Ever since I was a child, The Henry Ford Museum inspired me to think bigger. One can hardly escape the pull of innovation whilst walking through the various exhibits and displays highlighting human ingenuity, invention, and initiative housed throughout the museum and grounds. As a kid, the machines spoke of people who were larger than life, people who chose to use their talents to build a nation and usher in an industrial age. As an adult, I walk through the museum with a sacred appreciation for the monumental sacrifices and determination the generations before me embodied to create such wonderful things. The Henry Ford is a living and breathing testament to what is possible.
A few years back I had the distinct privelege to have dinner with Dale Dougherty, chief imagineer of Maker Faire, while he was visiting Michigan. I loved listening to him talk about the Makers and Tinkerers he had encountered along in his travels, his eyes lit up as he conveyed stories about the random things people were inspired to pursue and build. I thought to myself that he, and those he so animately spoke about, were the kind of people I wanted my children to have the chance to meet. Dale's passion for making is contagious and from the moment he set foot here in Michigan, I prayed that his spark would catch. I had been a part of many Maker Faires prior but, I could think of no better place to host a Maker Faire than The Henry Ford... it was almost as if Henry Ford knew that there would be a time when people would need to be reminded of the fantastic things that could be made and accomplished when ordinary folks decide to go ahead and build themselves the extraordinary with their own two hands. He created a place full of things people believed to be impossibles at one time or another... automotives, flight, robots, and all the amazing technology being explored and invented daily. When Maker Faire partnered with The Henry Ford three years ago, it was a dream come true for me personally and yes, my children did get to meet Dale and all his amazing Maker friends.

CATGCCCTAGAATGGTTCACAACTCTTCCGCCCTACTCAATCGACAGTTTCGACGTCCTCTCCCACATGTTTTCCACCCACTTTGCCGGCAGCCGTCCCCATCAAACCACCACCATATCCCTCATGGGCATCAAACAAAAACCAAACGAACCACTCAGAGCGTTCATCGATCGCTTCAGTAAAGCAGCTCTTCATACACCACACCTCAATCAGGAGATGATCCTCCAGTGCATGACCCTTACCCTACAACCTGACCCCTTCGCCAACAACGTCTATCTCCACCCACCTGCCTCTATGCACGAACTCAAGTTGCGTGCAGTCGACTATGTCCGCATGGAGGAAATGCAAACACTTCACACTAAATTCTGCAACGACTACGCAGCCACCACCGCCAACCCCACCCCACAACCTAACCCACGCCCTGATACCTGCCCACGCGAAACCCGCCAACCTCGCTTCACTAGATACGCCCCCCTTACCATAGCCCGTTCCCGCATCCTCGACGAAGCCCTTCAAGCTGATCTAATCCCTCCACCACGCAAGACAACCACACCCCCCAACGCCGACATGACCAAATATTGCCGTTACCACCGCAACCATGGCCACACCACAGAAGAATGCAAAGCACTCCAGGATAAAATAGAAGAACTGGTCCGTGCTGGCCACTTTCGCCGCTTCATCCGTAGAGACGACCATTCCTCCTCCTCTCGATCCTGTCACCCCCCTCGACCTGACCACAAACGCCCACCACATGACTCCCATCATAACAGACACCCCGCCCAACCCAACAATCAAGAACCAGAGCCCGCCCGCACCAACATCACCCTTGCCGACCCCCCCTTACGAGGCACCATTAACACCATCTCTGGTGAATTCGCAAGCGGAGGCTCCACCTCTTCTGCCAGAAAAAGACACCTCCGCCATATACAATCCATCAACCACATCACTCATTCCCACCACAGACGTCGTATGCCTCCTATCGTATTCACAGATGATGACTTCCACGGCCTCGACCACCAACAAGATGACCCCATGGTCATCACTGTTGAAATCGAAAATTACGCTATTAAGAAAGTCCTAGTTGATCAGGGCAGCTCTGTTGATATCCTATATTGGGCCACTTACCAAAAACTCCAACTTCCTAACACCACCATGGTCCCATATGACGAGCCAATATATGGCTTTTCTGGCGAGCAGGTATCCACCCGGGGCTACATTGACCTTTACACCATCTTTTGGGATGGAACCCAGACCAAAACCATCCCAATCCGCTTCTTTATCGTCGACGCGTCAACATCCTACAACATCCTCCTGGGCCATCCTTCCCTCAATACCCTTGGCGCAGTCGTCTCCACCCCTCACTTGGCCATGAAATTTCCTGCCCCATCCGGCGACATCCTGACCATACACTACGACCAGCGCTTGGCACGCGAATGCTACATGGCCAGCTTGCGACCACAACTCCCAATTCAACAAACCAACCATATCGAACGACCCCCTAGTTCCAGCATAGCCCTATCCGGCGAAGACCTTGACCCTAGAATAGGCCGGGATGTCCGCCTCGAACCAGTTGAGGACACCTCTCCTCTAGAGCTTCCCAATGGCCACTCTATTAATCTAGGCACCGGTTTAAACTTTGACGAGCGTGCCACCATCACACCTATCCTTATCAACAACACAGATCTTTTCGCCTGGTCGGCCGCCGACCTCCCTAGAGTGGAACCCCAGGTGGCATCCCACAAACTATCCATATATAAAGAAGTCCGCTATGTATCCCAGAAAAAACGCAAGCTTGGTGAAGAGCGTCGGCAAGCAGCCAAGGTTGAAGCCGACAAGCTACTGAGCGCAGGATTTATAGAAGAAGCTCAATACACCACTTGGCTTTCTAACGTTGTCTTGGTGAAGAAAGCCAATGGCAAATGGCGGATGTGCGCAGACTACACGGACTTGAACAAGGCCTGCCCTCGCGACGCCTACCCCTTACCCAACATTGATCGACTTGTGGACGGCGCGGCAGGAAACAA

My eldest Son's birthday falls in line with the arrival of Maker Faire here in Detroit. Rather than having a party, for the last three years he has spent his birthday money on wristbands for his friends to attend the Faire and experience the exhibits firsthand. This year, all three of our children, along with my husband and I, taught hundreds and hundreds of people how to build paper bracelets in the Young Makers area... the booth was called Paper Connections and it lived up to its name in every sense of those words. We made incredible friends, heard amazing stories, and learned so much about people from literally across the planet. Over 50 thousand slips of paper were folded and woven into the countless urban corsages worn by ordinary people commemorating their time at the "Biggest Show and Tell" event in the world.
Thank you to Maker Faire and The Henry Ford for the two Editor Choice ribbons awarded our booth <3 And a special thanks also to Grant Studios (Australia) for the paper, Fiskars for the scissors, and BIC Mark-it Markers for enabling us to draw out Makermetropolis.